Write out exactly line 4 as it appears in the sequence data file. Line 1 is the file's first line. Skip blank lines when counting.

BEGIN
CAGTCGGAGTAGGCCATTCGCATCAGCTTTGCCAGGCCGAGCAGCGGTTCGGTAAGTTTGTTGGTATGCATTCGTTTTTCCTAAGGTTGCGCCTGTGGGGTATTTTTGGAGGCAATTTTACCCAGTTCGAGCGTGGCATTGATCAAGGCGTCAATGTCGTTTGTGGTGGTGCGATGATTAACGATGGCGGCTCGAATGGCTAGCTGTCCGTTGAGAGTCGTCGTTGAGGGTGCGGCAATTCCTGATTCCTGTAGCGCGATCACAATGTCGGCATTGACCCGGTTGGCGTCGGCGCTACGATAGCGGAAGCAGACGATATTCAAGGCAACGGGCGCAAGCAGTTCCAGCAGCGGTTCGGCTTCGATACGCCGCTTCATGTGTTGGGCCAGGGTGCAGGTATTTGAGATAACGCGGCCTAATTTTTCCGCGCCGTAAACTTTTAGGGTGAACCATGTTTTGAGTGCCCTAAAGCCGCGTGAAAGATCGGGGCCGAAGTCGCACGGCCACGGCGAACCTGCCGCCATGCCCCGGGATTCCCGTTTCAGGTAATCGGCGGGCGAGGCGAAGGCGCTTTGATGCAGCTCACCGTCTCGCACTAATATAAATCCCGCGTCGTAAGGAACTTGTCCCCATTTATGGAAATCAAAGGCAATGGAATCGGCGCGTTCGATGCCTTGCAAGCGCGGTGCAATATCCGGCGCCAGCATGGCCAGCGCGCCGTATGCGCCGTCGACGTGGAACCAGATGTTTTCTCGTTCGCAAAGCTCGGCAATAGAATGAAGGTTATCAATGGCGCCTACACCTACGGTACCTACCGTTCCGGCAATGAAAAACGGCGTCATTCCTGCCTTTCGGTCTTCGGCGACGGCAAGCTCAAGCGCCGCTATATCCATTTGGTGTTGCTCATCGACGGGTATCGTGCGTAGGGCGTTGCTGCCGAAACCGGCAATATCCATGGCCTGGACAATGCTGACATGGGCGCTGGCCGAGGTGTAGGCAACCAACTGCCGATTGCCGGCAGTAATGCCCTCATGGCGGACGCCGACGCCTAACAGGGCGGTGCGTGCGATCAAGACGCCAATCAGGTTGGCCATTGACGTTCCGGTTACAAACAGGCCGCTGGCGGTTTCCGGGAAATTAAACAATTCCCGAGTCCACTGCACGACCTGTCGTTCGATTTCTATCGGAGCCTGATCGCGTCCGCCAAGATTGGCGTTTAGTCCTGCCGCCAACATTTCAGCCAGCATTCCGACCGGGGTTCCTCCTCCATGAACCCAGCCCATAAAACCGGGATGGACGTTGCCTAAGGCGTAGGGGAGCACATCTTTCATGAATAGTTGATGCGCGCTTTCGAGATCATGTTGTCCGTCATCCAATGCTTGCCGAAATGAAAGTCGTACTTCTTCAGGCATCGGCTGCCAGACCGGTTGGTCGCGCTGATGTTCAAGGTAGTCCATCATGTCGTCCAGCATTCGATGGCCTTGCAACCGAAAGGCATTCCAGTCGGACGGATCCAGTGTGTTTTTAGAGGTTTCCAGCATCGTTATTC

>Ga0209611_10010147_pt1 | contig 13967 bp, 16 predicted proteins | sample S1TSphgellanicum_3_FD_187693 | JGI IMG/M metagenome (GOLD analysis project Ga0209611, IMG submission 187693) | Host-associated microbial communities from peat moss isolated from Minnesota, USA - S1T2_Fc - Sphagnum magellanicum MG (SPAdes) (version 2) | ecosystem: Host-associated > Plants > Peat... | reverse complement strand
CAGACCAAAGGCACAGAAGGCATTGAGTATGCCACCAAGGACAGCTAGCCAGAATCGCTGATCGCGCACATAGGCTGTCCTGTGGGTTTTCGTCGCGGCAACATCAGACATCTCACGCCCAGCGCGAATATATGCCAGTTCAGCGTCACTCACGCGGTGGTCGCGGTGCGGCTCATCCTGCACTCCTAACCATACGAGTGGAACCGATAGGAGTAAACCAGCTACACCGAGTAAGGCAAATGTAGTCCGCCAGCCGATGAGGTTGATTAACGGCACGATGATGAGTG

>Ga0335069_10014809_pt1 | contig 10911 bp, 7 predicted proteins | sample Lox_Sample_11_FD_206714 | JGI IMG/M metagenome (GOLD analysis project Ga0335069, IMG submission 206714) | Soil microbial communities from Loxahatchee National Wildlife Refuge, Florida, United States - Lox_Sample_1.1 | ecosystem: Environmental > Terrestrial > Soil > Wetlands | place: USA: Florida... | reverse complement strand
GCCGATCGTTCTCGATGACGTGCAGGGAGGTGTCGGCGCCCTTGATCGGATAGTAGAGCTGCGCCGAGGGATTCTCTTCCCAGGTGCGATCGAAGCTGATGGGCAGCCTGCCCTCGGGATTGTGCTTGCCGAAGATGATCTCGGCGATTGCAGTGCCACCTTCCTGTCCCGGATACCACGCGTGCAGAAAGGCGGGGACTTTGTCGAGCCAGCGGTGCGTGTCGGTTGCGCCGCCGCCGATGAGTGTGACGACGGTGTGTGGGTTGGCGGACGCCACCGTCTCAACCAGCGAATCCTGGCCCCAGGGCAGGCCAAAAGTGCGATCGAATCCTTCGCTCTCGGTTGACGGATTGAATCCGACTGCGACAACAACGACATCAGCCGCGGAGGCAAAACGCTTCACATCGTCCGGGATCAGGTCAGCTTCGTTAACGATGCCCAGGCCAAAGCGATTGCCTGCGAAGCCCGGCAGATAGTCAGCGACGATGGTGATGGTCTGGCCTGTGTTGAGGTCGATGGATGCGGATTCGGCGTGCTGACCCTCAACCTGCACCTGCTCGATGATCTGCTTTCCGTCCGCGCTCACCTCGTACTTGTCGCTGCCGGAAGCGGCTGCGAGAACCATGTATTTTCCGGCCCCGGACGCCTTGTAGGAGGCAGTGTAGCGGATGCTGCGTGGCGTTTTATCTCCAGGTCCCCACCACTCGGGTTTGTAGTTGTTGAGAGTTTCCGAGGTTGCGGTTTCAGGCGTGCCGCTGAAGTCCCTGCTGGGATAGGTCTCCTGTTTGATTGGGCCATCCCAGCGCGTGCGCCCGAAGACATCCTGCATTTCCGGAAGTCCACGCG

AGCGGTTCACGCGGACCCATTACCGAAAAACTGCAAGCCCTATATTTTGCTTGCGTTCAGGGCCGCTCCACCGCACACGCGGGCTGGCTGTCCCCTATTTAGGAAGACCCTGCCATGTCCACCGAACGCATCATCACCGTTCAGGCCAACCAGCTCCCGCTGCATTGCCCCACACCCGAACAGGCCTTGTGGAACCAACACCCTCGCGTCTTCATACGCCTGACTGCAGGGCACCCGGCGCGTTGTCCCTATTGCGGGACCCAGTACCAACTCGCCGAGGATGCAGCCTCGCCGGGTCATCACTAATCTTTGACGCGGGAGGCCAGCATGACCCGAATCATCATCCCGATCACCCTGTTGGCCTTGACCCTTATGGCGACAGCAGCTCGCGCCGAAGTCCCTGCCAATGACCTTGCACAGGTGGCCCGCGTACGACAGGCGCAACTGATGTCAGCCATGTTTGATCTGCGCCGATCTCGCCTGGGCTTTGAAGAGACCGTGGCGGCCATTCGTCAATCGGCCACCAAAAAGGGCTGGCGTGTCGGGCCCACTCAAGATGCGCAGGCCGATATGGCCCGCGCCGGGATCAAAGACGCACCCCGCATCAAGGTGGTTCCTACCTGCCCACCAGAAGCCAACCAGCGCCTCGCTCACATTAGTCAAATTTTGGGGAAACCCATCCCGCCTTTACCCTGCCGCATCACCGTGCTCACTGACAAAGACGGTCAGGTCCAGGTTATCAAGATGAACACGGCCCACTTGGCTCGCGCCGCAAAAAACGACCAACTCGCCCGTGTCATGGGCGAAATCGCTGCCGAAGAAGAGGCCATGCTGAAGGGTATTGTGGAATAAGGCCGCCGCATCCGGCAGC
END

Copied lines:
>Ga0335069_10014809_pt1 | contig 10911 bp, 7 predicted proteins | sample Lox_Sample_11_FD_206714 | JGI IMG/M metagenome (GOLD analysis project Ga0335069, IMG submission 206714) | Soil microbial communities from Loxahatchee National Wildlife Refuge, Florida, United States - Lox_Sample_1.1 | ecosystem: Environmental > Terrestrial > Soil > Wetlands | place: USA: Florida... | reverse complement strand